Circadian rhythm of tryptophan hydroxylase activity in chicken retina
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Retinal tryptophan hydroxylase activity in chickens (1–4 weeks old and embryos) was estimated by determination of levels of 5-hydroxytryptophan (5HTP) in retinas at defined intervals after inhibition of aromatic L-amino acid decarboxylase withm-hydroxybenzylhydrazine (NSD1015).
The relationship of tryptophan hydroxylase activity to photoperiod was explored. In chickens maintained on a 12-hr light:12-hr dark cycle, a diurnal cycle in tryptophan hydroxylase activity was observed. Activity during middark phase was 4.4 times that seen in midlight phase. Cyclic changes in tryptophan hydroxylase activity persisted in constant darkness with a period of approximately 1 day, indicating regulation of the enzyme by a circadian oscillator. The phase of the tryptophan hydroxylase rhythm was found to be determined by the phase of the light/dark cycle. The relationship of the tryptophan hydroxylase rhythm to the light/dark cycle mirrors previously described rhythms of melatonin synthesis and serotoninN-acetyltransferase (NAT) activity in the retina.
Light exposure for 1 hr during dark phase suppressed NAT activity by 82%, while tryptophan hydroxylase activity was suppressed by only 30%.
Based on the differential responses of retinal NAT activity and tryptophan hydroxylase activity to acute light exposure during dark phase, it was predicted that exposure to light during dark phase would divert serotonin in the retina from melatonin biosynthesis to oxidation by MAO. In support of this, levels of 5-hydroxyindole acetic acid (5HIAA) in retina were found to be elevated approximately two-fold in chickens exposed to 30 min of light during dark phase. In pargyline-treated chickens, 2 hr of light exposure during dark phase was found to increase retinal serotonin levels by 64% over pargyline-treated controls.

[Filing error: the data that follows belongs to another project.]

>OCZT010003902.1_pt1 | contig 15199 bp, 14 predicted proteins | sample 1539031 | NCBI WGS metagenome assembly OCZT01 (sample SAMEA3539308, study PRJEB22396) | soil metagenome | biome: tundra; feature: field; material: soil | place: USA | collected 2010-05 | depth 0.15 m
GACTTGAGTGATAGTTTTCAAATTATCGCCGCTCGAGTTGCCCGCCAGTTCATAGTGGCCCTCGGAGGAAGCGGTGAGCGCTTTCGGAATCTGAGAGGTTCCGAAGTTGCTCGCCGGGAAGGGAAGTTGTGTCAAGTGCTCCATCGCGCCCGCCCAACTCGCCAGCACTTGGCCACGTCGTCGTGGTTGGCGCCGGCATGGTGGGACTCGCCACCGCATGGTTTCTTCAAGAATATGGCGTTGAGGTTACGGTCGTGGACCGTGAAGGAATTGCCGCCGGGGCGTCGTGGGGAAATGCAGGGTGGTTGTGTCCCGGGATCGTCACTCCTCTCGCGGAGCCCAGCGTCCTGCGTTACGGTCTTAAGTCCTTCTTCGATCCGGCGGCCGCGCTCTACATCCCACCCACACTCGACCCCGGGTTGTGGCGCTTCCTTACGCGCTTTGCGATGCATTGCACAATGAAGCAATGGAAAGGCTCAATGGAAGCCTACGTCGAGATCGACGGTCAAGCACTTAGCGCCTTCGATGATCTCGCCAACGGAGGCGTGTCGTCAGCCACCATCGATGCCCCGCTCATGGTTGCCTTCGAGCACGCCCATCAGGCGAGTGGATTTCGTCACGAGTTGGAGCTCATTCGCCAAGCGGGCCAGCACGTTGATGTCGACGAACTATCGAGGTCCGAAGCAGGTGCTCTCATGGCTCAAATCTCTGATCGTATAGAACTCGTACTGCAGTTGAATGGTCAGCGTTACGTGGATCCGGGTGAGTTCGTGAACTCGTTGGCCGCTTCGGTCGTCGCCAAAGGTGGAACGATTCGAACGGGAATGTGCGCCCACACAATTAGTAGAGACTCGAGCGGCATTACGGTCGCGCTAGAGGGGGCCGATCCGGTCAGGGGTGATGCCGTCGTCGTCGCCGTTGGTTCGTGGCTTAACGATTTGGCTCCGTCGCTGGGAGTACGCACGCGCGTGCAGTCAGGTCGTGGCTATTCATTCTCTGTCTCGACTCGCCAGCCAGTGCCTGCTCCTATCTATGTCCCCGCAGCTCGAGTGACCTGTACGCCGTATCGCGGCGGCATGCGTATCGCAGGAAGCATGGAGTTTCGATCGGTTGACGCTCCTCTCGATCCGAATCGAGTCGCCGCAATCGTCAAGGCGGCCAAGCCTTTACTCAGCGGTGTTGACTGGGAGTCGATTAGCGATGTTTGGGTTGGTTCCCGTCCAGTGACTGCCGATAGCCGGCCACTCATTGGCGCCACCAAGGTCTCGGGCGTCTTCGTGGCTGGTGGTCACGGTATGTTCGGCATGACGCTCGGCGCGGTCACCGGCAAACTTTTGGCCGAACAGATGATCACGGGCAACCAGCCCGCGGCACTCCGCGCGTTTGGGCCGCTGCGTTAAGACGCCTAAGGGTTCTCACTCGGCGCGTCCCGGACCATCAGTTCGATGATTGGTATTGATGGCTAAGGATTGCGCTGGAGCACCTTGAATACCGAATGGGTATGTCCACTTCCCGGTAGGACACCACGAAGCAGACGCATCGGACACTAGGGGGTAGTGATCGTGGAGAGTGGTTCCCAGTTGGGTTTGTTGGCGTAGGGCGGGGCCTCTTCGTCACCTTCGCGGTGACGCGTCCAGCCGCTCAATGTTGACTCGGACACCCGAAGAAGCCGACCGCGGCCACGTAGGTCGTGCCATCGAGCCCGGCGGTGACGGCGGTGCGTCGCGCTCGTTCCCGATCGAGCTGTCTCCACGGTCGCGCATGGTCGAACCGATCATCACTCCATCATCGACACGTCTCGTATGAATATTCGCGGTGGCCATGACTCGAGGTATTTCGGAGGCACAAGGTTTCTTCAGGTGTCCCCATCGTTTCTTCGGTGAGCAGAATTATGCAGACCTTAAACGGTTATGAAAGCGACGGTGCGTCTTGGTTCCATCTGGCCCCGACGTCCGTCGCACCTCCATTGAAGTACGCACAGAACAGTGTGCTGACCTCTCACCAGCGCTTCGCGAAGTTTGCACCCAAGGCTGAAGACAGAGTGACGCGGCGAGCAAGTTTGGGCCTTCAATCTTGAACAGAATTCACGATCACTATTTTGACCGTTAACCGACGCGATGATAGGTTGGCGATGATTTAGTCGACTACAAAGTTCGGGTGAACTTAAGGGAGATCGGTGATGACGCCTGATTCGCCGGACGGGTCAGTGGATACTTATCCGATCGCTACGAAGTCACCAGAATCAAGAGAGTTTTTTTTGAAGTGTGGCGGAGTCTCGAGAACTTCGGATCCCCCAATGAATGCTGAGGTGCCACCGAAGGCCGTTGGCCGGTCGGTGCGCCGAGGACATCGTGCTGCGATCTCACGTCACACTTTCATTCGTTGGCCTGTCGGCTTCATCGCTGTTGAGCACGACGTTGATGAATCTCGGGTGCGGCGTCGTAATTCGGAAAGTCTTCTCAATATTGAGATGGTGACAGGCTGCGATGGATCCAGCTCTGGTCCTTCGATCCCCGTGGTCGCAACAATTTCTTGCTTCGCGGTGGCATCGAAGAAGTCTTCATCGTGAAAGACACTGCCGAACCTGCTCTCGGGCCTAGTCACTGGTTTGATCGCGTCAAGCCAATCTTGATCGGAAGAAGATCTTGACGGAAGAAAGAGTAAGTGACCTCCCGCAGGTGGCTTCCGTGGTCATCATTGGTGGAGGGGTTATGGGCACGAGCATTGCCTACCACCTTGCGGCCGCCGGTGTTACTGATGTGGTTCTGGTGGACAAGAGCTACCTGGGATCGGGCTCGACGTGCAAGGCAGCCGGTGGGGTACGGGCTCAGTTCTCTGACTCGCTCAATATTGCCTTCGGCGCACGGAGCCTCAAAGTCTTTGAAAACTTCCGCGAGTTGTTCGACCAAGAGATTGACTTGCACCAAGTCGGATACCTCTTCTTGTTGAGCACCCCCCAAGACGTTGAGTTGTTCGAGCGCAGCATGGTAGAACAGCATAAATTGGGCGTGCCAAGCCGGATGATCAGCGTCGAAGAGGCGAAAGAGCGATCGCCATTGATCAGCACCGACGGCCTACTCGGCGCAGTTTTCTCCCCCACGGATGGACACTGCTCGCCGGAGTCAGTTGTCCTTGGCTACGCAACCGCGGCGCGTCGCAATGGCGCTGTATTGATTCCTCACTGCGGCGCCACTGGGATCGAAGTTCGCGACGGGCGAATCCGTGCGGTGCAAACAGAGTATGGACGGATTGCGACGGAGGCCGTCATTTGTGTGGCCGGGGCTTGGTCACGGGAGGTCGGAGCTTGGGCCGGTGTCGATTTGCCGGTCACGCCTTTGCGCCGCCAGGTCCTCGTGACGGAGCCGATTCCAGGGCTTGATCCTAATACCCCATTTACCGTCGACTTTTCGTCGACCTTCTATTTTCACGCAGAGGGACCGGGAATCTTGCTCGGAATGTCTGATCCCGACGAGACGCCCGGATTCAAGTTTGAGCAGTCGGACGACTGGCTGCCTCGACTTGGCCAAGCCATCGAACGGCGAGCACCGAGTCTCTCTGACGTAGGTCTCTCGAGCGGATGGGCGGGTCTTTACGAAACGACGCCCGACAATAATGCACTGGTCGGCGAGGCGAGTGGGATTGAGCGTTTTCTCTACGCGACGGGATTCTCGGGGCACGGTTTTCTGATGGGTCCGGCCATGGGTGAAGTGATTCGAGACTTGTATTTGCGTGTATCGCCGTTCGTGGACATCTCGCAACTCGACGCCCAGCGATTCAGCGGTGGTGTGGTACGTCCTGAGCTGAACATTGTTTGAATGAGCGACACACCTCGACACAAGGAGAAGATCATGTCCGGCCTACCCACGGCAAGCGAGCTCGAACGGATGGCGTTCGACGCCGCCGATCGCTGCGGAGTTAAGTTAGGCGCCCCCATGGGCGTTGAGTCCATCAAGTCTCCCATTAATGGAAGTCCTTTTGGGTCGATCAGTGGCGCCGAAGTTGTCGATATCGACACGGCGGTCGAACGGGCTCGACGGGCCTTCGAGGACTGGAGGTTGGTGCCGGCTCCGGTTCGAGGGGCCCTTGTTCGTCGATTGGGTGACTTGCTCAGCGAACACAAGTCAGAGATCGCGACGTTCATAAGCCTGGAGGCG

Cyclic changes in tryptophan hydroxylase activity and NAT activity persisted for 2–3 days in constant light. Tryptophan hydroxylase activity at mid-night gradually decreased on successive days in constant light; on the first day of constant light, tryptophan hydroxylase activity at mid-night was 70% of activity seen during middark phase of the normal light/dark cycle and decreased further on subsequent days. In contrast, on each of 3 days of constant light, NAT activity at mid-night was approximately 15% of normal middark phase activity.
Cycloheximide completely inhibited the nocturnal increase in tryptophan hydroxylase activity when given immediately before light offset. The nocturnal increase in NAT activity was inhibited in a similar fashion.
Like the development of the NAT rhythm, cyclic changes of tryptophan hydroxylase activity in the retinas of chickens began on or immediately before the day of hatching.
The results indicate that retinal tryptophan hydroxylase activity is controlled by a circadian oscillator. The similarity of the circadian rhythm of tryptophan hydroxylase activity in chicken retina to the rhythms of retinal NAT activity and melatonin levels raises the possibility of a common oscillator regulating NAT and tryptophan hydroxylase activities, as well as involvement of tryptophan hydroxylase as a regulatory component in the melatonin synthetic pathway.
Key wordsserotonin melatonin tryptophan hydroxylase 5-hydroxytryptophan retina circadian rhythms serotoninN-acetyltransferase
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